Libya's prime minister lashes out
Oct 11, 2013 / 11:40 am
Libya's prime minister, who was abducted briefly by gunmen this week, lashed out on Friday against militias that have fueled his country's turmoil, warning that some armed group are trying to "terrorize" the government and turn the North African nation into another "Afghanistan or Somalia."
With his nationally televised press conference, the embattled Ali Zidan appeared to be seeking to leverage outrage over his abduction into momentum against the multiple armed groups — many of them including Islamic militants — that run rampant in the country since the 2011 toppling of dictator Moammar Gadhafi. Militias have defied attempts by the weak central authorities to rein them in and often use violence against officials.
In a sign of the country's turmoil, a car bomb detonated Friday morning outside a building housing the Swedish and Finnish consulates in the eastern city of Benghazi, where militias are particularly prominent. No one was hurt in the blast, but it damaged the building's facade. The city, Libya's second largest, seen frequent violence, including killings of security officials, as well as a string of attacks on foreign diplomatic missions that have driven most of their staffs out of the city.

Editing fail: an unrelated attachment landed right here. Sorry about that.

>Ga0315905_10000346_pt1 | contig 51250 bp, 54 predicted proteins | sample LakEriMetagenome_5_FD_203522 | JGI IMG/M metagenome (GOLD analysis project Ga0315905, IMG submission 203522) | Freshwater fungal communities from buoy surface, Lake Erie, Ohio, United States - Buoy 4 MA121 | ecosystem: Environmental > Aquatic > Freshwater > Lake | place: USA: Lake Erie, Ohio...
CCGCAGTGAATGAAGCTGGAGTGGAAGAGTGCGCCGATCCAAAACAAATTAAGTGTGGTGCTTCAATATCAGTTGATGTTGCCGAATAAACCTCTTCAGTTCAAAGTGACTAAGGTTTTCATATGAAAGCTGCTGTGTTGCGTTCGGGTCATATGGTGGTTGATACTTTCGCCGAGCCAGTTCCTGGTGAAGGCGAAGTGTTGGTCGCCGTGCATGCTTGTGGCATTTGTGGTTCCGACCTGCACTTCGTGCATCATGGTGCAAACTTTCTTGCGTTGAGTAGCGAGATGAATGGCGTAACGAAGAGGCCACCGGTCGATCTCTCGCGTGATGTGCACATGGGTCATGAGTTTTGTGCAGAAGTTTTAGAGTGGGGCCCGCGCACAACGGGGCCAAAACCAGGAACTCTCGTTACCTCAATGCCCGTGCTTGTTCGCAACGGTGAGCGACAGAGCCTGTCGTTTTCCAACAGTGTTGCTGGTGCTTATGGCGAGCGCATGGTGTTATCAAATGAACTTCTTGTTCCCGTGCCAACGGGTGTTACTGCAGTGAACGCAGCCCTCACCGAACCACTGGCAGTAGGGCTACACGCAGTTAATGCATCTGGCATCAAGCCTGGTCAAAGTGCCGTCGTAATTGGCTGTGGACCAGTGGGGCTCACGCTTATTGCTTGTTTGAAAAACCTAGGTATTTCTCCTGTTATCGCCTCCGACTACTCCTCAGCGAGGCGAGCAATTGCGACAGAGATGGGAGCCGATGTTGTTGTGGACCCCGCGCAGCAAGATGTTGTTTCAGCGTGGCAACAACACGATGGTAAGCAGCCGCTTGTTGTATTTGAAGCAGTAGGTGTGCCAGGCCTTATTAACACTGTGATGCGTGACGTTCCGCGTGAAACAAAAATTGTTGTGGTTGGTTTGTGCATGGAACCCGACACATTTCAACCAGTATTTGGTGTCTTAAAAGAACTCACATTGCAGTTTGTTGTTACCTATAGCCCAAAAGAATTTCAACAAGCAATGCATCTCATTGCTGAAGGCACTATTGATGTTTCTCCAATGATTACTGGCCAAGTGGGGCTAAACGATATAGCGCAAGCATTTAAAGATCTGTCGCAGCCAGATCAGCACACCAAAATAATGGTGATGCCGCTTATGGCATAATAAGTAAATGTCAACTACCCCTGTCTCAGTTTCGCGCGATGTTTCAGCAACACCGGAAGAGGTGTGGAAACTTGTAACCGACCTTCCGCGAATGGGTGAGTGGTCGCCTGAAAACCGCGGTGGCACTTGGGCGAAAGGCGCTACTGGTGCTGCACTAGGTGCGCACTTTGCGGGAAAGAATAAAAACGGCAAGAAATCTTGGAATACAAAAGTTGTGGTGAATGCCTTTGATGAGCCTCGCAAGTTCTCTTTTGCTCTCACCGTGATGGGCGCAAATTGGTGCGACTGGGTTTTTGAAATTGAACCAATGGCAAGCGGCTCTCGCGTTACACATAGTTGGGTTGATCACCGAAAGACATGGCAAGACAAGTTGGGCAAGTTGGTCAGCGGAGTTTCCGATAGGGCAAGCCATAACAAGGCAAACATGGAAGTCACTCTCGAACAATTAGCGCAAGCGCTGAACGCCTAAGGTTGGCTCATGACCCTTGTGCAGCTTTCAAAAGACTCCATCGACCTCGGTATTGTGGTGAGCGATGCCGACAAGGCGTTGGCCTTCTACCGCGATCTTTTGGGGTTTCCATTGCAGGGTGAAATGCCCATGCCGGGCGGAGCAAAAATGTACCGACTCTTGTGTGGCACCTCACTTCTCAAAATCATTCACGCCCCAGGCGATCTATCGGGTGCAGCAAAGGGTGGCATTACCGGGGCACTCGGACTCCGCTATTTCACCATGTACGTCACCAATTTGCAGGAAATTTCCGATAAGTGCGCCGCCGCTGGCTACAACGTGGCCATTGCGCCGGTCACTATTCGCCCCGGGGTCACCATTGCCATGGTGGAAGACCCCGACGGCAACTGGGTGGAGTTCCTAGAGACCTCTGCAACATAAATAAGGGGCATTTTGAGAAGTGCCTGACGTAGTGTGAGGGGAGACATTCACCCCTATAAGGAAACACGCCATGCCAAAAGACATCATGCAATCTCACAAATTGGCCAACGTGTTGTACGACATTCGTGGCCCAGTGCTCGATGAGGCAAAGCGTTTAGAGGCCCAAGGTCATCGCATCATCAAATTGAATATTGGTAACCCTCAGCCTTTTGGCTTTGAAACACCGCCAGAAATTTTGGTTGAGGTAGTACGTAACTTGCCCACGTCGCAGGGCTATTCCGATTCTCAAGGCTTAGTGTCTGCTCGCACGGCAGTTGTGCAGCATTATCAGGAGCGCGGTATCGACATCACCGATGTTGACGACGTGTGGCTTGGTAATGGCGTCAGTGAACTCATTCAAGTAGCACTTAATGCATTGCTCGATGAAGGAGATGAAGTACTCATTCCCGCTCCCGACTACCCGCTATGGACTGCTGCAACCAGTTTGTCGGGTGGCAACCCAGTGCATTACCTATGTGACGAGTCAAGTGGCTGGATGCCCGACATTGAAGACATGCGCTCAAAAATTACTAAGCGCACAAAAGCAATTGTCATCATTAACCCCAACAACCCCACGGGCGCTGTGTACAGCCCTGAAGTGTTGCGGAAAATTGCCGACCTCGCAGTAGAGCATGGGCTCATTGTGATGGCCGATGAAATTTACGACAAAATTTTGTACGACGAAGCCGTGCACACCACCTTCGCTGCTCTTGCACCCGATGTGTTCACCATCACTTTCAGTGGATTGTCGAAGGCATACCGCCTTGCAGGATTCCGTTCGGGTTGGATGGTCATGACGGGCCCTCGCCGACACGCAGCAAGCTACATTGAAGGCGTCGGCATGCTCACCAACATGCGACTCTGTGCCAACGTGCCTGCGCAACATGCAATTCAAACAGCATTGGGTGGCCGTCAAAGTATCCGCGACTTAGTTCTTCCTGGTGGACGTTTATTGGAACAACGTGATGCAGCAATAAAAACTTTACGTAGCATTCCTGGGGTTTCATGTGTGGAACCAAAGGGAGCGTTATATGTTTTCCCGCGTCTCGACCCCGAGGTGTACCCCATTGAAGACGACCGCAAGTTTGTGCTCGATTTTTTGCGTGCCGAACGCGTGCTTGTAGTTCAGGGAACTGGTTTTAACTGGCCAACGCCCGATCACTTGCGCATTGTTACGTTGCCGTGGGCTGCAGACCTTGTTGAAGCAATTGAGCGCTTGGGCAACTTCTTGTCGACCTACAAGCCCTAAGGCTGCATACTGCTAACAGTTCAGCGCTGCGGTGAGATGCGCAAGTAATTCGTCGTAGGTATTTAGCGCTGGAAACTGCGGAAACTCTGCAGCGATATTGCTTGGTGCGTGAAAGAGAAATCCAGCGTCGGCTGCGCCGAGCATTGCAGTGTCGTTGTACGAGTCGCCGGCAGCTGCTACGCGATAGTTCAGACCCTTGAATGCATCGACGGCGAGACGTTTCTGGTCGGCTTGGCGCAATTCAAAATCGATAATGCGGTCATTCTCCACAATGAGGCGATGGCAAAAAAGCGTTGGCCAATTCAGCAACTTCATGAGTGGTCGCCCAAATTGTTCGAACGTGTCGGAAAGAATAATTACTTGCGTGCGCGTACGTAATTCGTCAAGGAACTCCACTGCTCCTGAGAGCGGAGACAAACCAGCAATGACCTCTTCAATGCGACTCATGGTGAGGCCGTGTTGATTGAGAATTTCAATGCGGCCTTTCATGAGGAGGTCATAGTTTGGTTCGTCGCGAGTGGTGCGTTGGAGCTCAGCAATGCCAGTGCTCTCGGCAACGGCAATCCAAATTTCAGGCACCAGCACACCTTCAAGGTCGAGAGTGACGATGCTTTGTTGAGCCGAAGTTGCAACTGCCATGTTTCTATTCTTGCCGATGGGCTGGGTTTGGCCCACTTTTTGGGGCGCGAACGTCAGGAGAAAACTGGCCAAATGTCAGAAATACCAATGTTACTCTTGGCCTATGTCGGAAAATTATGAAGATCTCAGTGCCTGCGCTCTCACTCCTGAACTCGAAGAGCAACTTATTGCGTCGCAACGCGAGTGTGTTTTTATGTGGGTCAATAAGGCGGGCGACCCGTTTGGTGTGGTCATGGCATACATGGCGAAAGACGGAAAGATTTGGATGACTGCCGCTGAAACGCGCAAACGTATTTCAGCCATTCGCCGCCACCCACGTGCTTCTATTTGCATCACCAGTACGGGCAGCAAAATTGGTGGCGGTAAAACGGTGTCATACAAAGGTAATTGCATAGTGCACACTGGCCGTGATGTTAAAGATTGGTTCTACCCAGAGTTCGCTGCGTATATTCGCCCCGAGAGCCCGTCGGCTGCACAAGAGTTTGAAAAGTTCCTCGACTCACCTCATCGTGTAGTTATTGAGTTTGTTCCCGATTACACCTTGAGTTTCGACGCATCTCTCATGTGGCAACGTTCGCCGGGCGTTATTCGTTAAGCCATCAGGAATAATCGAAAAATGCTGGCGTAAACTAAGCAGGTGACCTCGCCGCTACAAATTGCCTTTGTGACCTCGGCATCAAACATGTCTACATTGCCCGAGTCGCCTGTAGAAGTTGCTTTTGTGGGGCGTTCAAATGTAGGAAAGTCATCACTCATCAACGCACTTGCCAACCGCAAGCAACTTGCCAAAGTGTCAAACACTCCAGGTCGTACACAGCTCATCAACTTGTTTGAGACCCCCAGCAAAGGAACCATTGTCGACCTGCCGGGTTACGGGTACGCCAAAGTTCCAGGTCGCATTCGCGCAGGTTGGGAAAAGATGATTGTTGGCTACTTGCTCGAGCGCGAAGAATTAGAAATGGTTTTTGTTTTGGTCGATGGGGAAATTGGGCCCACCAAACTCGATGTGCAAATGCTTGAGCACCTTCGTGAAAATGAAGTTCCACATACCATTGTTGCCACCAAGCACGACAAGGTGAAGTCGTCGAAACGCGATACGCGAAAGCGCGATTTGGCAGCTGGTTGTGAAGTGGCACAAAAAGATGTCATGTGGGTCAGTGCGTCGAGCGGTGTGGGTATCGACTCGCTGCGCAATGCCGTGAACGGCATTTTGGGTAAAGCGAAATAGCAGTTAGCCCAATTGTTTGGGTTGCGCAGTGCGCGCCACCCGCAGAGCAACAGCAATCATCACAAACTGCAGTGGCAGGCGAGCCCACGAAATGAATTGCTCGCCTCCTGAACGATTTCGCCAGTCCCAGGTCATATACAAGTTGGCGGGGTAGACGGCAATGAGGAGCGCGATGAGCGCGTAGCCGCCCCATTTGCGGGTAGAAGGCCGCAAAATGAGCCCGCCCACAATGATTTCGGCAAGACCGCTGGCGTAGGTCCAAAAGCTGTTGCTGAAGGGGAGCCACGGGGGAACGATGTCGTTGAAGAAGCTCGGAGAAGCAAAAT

Zidan has been struggling with militias since he was named a year ago by parliament to lead the first democratically formed government since Gadhafi's ouster and death. But the tensions have been enflamed by last Saturday's raid by U.S. special forces that snatched a Libyan al-Qaida suspect off the streets of the capital and whisked him off to custody in a U.S. warship.
The raid angered many militiamen, particularly Islamic extremists among them, who accuse Zidan — who has cultivated close security co-operation with the United States — of collaborating in the abduction of a Libyan citizen. Zidan's government has denied any prior knowledge of the raid. The raid is believed to have prompted Zidan's own abduction on Thursday, when gunmen stormed into the luxury Tripoli hotel where he lives and took him away, holding him for several hours.
Islamic hard-liners held marches in Tripoli on Friday, denouncing the raid and criticizing the government.
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